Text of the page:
She watched the rest of the movie in a daze.…
Nayeli pulled her father’s postcard from her sock and studied it. A cornfield with an impossibly blue sky. An American sky. She had seen it over and over again in the movie. Only American skies, apparently, were so stunningly blue.

Reed: Ilan Stavans, Jeff Biggers, and Luis Urrea:

Stavans: The Magnificent Seven is the story of a mission of trying to find seven men in order to replenish a town. 

Biggers: And after seeing this screening of the classic Magnificent Seven

Urrea: Nayeli suddenly realizes, “Wait a minute, you know. We could do that. We could go get seven magnificent fighters and bring them back.” And she sort of innocently thinks, “Well, the Americans won’t mind if we go undocumented, because we’re taking people out. We’re not bringing people. We’re going to actually take people home.”

Biggers: I think first and foremost what’s most important to Nayeli is to get to Kankakee.

Urrea: And secretly she wants to find her father who’s left. So off they go.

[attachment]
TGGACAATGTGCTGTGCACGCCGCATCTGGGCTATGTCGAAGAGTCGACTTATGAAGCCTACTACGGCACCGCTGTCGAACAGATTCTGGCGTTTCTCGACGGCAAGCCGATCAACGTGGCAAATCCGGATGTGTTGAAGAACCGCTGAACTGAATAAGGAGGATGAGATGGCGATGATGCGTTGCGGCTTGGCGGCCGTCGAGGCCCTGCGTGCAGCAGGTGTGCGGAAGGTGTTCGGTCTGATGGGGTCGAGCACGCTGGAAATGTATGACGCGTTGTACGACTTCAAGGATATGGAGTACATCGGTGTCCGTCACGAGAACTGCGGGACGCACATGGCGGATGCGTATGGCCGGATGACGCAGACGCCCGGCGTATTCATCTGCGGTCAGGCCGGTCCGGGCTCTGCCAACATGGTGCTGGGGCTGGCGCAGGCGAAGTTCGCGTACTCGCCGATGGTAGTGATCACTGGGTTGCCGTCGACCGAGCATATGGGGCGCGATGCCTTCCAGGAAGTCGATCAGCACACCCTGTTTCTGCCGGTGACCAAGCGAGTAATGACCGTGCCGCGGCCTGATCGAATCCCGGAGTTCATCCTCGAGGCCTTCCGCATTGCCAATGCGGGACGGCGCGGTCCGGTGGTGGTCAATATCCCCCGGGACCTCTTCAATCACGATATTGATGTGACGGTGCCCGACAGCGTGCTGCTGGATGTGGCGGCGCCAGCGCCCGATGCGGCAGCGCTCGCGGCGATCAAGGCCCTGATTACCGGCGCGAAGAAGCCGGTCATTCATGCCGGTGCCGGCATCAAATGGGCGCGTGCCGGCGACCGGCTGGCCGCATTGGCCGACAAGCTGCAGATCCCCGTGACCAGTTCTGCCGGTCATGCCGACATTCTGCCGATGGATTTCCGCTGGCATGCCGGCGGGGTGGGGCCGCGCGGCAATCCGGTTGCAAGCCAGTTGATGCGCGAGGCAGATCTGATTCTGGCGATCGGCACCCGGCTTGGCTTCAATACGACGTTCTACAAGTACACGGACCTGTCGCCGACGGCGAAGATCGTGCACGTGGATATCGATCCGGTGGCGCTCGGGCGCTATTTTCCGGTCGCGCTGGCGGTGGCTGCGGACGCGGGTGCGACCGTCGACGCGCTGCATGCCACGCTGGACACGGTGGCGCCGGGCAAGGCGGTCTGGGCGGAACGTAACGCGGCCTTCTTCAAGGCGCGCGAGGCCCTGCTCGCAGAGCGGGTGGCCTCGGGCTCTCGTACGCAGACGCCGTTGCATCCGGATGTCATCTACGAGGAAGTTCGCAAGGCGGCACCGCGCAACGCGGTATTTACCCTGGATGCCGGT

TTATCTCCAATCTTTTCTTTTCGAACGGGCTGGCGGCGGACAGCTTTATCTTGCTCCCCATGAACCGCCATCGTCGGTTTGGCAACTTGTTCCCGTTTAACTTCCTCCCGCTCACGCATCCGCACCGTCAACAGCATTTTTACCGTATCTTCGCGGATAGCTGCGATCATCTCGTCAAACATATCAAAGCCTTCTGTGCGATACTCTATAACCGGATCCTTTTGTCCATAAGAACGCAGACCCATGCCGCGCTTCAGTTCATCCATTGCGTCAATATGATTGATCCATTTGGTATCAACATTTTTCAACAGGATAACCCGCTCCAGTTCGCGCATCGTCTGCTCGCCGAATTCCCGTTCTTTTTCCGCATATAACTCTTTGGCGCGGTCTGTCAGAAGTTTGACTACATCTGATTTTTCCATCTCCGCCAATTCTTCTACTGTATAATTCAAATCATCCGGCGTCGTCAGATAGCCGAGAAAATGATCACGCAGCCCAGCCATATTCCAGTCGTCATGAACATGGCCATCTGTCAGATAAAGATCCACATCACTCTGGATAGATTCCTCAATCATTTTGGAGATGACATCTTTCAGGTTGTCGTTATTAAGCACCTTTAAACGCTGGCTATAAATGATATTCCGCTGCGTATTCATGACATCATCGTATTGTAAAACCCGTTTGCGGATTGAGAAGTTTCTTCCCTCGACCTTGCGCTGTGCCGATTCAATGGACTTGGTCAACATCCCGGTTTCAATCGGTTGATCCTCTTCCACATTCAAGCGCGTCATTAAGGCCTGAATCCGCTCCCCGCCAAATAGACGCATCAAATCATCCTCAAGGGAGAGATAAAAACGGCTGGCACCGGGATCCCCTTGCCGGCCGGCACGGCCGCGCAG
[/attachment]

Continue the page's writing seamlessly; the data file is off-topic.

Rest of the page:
Reed: Welcome back to The Big Read. Today we’re discussing the novel Into the Beautiful North—Luis Alberto Urrea’s exploration of immigration in the electronic age, with its porous cultural borders—which in turn has an ever-widening impact on language. Ilan Stavans wrote the book: Spanglish: The Making of a New American Language.

Stavans: The real protagonist of the book, if I were to become a new reviewer of it, is language. I think language is what drives the book forward.

Reed: Melina Palacio.

Palacio: Luis Urrea is showing how fluid the border culture is by using language. And this becomes a theme with borders stories, is that you have English, you have Spanish and you have Spanglish.

Reed: Ilan Stavans.

Stavans: For me, it is a book that shows the presence, the impact, the lasting influence, of Spanglish in the border, in Latino culture in general, and not only as a way of expression but as a way of thinking.

Reed: Luis Urrea.

Urrea: It was a, kind of a, musical composition for me the combination of Spanish and English and how they interact with each other and play off each other.

Reed: While Urrea’s deft use of Spanglish illustrates the interconnectedness of the U.S. and Mexico, he also quite purposely uses humor to explode stereotypes on both sides of the border. Jeff Biggers.

Biggers: Luis realizes that humor is quite possibly the most powerful weapon we have in telling our stories. When we’re dealing with such stories of misery and hardship and family breakup, a lot of heartbreak goes along with these stories. And I think the only way we’re going to begin to understand it and to regenerate is through a sense of humor. And I think he does that so well with his characters.